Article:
Asset classes dos and donts
Asset classes and their usage is very important in every content management system and Sitekit’s CMS is no different. When used correctly they are an efficient and easy way to protect important information and ensure that only the people that you want can see protected parts of your site. When used incorrectly they become a management nightmare. We see both approaches so we’ve written this short guide to help you get it right.
Asset classes are not about permissions. They are about different classes (or types) of asset that are related or belong together. This is key, put stuff that belongs together in the same asset class. So if you have an extranet create an asset class called ‘extranet’ and put all the extranet folders and pages in that asset class. Everything should be in the ‘default’ class to start with so it’s up to you to work out how many different classes you need and assign the relevant folder.
The whole point about asset classes is that it’s a one off initial set up. Once the classes are set up on the relevant folders they shouldn’t need changed. As new assets are needed they should take the correct asset class by virtue of being created in the correct folder.
We’ve tried to make asset class management clearer to all user with the new descriptor field so you can add a description or notes to every asset class. When an editor then decides to change to a new asset class the relevant note pops up to offer them guidance (see below).
Using asset classes correctly separates the permissions from the assets logically, so that simple users don’t need to understand or think about permissions, all they need to do is choose what type of asset it is from the asset class dropdown above. In the majority of cases they won’t even need to do that because they are ordinarily set up by default. Only more advanced users then need to understand about user rights and permissions.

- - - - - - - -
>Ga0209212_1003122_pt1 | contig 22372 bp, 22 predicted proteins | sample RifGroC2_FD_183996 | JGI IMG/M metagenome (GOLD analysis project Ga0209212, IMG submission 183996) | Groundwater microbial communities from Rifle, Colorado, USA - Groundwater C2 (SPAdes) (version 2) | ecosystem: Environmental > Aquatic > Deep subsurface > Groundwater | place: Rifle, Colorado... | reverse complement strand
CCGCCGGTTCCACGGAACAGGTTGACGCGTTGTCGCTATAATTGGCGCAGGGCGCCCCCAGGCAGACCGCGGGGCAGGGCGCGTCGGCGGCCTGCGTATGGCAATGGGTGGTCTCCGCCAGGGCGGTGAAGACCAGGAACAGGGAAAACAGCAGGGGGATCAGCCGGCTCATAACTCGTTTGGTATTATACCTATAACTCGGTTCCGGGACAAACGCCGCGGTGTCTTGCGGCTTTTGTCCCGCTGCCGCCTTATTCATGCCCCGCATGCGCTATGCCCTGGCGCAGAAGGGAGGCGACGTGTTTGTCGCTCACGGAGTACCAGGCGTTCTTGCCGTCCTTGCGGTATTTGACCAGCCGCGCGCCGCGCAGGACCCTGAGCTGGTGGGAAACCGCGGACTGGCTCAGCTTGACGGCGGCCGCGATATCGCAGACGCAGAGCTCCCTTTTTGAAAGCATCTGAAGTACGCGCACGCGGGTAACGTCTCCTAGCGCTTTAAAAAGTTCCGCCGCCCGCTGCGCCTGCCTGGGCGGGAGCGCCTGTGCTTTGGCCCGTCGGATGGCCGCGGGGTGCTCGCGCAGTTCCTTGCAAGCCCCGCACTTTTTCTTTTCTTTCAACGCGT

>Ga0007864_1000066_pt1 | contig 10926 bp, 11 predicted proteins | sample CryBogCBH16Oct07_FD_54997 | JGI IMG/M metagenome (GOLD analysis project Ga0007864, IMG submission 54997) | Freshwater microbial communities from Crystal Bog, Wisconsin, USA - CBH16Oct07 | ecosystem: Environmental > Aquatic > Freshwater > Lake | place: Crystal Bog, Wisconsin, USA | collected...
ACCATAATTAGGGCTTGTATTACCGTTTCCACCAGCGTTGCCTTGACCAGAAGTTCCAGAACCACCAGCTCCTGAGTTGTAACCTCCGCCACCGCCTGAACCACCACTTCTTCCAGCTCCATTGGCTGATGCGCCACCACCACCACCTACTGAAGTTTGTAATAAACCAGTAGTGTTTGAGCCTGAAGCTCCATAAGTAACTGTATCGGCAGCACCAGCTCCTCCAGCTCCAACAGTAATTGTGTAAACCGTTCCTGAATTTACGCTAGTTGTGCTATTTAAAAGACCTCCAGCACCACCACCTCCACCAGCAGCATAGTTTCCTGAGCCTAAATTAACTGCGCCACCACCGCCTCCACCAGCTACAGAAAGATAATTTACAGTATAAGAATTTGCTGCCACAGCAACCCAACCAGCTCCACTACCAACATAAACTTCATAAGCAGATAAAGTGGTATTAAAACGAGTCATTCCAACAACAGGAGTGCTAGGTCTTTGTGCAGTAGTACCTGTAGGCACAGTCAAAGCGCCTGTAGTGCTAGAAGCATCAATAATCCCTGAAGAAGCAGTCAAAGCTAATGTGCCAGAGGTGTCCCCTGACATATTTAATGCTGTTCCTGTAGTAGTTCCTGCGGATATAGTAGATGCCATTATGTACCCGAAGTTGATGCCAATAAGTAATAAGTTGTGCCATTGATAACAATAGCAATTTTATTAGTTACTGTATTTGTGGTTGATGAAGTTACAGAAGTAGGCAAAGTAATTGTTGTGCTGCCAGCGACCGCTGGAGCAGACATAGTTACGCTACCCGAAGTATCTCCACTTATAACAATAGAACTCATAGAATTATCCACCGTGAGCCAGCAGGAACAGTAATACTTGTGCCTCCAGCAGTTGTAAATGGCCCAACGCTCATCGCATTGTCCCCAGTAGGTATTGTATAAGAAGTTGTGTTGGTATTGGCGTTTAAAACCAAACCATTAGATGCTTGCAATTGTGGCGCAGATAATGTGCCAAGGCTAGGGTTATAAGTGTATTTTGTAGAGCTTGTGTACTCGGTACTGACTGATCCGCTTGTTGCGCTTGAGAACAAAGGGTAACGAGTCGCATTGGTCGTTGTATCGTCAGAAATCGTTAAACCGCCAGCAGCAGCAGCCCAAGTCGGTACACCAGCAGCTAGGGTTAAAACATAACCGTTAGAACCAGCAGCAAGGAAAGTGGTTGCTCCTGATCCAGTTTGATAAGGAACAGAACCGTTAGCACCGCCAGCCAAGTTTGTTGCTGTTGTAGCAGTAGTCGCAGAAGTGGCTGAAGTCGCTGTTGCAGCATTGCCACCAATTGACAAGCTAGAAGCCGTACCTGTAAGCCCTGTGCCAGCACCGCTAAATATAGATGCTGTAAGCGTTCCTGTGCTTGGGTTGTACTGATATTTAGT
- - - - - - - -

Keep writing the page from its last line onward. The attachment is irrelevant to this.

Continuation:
Key asset class dos and don’ts
If you follow these it will make your life easier as an administrator. If you don’t you won’t ‘burn in information management hell’ but it’s just less efficient and more confusing to your other administrators
- Do put stuff that belongs together in the same asset class.
- Do organise your folders with the correct asset classes, that means that anything new added to the relevant folders will have the correct asset class applied automatically
- Do name assets based on the type of stuff they are eg ‘Extranet’, ’Marketing brochures’, ‘Business plans’, ‘Acme software downloads’
- Do use the new asset class description field to help clarify your asset classes and how you want them applied. These descriptions should not be used to describe permissions. For example, the ‘Acme software downloads’ example class above might be described as ‘Use this for the software zip files and acme documentation’ but not in terms of permissions like ‘Allows subscribers to download software but disallows everyone else’.
- Do keep it simple - if your current system has >15 asset classes unless you have extremely granulated access control requirements you may be over complicating things
- Do protect your asset class management. You can set permission so that only super-admins can change the rights on asset classes but your average administrator can only pick what asset class to use.
- Don’t create asset classes based on permissions or who you want to allow to see something.
- Do not name asset classes based on permissions so Asset class name like ‘Hidden from public’, ‘Market department only’, ‘publishers and editors’ are bad.